Asus ROG Strix Z370-I Gaming
Designed for small form factor builds
Chipset: Z370 | Memory: (2) DIMM, 32GB, DDR4-4333 | PCIe slots: (1) x16 | Video ports: HDMI, DisplayPort | USB ports: (8) rear IO, (4) internal | Storage: (2) M.2, (4) SATA | Network: Ethernet, 866Mbps 802.11ac | Lighting: Edge RGB, (1) Addressable Aura RGB
Asus's ITX Strix entry slips ahead of ASRock's Killer ITX offering to earn first place in this boutique segment. Despite its diminutive size and paucity of upgrade options, the ROG Strix Z370-I Gaming provides excellent performance and value. Boasting stable 5GHz overclocks using several memory speeds, including 3600MHz with tweaking, its single PCIe x16 slot pushed a GTX 1080 Ti to speeds that matched or exceeded most Z370 ATX boards during testing.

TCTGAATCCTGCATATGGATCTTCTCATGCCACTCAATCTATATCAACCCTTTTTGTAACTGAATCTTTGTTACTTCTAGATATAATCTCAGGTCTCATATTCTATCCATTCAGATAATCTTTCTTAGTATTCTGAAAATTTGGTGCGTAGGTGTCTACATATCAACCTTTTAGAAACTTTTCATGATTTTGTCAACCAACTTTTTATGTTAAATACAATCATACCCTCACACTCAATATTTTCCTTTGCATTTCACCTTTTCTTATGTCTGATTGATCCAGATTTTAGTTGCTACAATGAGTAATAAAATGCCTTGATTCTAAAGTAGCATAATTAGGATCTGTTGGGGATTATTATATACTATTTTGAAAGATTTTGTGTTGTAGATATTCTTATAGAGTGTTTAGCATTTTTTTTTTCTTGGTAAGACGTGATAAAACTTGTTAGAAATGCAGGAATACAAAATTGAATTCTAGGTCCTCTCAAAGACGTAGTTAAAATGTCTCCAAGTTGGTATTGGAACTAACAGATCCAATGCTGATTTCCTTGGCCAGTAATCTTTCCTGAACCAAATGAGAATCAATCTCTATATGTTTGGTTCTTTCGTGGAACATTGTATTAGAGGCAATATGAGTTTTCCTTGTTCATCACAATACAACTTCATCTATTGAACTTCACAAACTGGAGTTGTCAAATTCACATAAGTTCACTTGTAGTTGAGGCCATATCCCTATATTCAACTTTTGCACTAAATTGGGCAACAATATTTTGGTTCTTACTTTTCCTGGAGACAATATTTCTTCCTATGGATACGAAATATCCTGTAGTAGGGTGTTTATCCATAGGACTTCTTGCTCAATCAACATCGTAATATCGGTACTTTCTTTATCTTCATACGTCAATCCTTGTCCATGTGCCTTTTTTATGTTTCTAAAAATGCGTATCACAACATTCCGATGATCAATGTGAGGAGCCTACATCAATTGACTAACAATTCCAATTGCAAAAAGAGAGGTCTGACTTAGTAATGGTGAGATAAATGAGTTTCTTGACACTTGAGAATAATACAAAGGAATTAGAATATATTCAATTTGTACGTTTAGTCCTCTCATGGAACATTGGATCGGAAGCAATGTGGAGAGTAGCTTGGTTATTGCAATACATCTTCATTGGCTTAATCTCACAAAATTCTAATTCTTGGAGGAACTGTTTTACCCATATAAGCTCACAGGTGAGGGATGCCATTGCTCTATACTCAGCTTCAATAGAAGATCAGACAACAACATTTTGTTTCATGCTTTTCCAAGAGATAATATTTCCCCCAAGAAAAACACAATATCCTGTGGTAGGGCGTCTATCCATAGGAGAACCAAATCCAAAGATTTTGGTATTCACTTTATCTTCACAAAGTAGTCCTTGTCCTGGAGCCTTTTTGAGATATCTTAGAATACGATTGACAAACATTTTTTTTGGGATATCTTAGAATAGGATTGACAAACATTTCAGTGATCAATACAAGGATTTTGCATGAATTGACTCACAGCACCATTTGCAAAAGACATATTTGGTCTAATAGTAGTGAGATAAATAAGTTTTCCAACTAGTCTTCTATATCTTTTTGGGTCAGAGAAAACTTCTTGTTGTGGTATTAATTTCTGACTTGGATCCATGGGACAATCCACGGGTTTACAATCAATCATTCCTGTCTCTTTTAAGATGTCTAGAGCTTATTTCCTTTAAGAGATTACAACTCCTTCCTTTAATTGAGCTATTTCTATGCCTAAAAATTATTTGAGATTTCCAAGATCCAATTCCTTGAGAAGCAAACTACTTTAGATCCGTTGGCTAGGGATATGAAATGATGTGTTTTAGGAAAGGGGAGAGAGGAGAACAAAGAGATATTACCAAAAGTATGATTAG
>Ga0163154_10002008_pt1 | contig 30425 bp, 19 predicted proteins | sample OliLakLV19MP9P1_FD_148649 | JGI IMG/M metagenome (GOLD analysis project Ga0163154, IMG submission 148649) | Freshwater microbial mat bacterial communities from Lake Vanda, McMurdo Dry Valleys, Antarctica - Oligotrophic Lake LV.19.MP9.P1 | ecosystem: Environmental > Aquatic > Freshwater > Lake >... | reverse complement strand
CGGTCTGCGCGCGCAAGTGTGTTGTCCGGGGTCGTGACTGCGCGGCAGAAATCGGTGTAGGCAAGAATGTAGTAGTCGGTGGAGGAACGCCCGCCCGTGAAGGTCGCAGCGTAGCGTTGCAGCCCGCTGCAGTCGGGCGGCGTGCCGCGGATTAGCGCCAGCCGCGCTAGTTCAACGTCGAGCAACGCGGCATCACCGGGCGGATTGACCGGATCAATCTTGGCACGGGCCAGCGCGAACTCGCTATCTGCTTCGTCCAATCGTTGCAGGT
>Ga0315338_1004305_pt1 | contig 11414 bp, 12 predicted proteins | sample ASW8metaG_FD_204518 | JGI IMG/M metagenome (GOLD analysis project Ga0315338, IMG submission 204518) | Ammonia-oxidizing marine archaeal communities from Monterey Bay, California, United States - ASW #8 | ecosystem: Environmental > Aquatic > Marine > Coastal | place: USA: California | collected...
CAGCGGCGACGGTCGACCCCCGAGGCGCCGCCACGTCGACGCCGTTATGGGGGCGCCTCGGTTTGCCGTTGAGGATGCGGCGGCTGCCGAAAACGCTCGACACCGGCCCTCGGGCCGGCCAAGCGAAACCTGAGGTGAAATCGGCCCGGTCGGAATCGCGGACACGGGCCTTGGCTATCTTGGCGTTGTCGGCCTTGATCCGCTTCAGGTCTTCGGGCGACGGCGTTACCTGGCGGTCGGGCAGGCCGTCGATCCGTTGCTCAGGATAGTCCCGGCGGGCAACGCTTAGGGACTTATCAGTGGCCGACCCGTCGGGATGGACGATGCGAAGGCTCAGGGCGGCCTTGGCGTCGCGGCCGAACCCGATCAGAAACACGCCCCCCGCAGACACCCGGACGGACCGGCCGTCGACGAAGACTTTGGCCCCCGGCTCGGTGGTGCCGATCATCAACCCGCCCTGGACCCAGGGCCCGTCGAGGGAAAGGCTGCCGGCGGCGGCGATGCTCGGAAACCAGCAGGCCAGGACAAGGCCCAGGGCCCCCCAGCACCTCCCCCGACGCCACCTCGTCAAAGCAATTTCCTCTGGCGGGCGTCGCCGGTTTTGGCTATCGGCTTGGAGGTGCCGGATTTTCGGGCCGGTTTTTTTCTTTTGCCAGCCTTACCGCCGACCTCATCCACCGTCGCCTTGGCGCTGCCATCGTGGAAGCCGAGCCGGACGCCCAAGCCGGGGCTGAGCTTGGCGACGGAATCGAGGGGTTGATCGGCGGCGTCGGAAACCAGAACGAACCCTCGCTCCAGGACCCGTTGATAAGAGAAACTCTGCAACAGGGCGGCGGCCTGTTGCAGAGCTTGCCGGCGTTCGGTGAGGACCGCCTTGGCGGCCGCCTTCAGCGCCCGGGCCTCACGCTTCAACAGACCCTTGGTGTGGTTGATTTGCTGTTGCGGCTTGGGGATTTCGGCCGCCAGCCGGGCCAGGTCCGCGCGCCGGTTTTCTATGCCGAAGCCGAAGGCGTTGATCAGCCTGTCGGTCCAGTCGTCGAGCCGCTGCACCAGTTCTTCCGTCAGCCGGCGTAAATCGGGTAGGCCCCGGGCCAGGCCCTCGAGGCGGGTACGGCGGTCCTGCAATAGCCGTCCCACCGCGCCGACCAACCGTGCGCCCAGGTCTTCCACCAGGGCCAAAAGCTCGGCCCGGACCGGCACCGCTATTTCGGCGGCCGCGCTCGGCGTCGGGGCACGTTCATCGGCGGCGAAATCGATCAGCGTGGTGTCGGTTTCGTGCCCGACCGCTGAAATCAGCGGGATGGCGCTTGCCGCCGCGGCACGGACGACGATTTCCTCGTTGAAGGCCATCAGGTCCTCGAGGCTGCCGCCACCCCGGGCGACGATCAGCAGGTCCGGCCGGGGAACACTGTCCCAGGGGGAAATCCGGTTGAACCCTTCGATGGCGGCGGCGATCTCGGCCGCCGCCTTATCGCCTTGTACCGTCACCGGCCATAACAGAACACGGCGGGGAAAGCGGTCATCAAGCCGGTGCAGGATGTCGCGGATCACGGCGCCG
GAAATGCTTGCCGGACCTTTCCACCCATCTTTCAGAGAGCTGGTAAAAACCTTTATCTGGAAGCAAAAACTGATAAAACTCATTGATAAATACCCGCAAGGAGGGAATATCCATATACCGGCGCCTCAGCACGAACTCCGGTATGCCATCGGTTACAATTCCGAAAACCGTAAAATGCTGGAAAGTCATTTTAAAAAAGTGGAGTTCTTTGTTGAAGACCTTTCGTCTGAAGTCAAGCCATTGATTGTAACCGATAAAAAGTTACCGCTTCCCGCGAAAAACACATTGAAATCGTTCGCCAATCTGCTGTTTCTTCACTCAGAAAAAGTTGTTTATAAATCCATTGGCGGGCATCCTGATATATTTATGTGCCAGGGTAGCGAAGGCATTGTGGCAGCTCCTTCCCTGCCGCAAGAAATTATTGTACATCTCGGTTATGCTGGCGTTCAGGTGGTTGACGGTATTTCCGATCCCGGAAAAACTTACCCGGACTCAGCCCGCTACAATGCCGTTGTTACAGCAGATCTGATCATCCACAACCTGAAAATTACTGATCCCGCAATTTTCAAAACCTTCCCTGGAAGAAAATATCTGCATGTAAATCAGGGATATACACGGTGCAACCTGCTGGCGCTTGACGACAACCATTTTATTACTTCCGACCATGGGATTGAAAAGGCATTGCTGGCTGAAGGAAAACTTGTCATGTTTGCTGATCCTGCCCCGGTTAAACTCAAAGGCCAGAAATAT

The board has a lengthy features list, with no shortcomings despite the small form factor, including dual PCIe Gen3 x4 M.2 slots, Intel v219 Ethernet, Intel 8265 2x2 802.11ac Wi-Fi, and an ALC1220A codec supported by isolated circuitry and headphone amps. Despite the dense set of features, the Strix Z370-I's clean design makes for quick system assembly and configuration. Just be sure to install that bottom-mounted M.2 drive beforehand or pick a case with a cut out in the right area, or you'll be taking everything apart again.
ASUS TUF H370-Pro Gaming Wi-Fi
A budget option with excellent Wi-Fi for the non-overclocking CPUs
Chipset: H370 | Memory: (4) DIMM, 64GB, DDR4-2666 | PCIe slots: x16, x16 (x4), (4) x1 | Video ports: D-Sub, HDMI, DisplayPort | USB ports: (7) rear IO, (6) internal | Storage: (2) M.2, (6) SATA | Network: Ethernet, 1.73Gbps 802.11ac | Lighting: Edge RGB, (1) Aura RGB header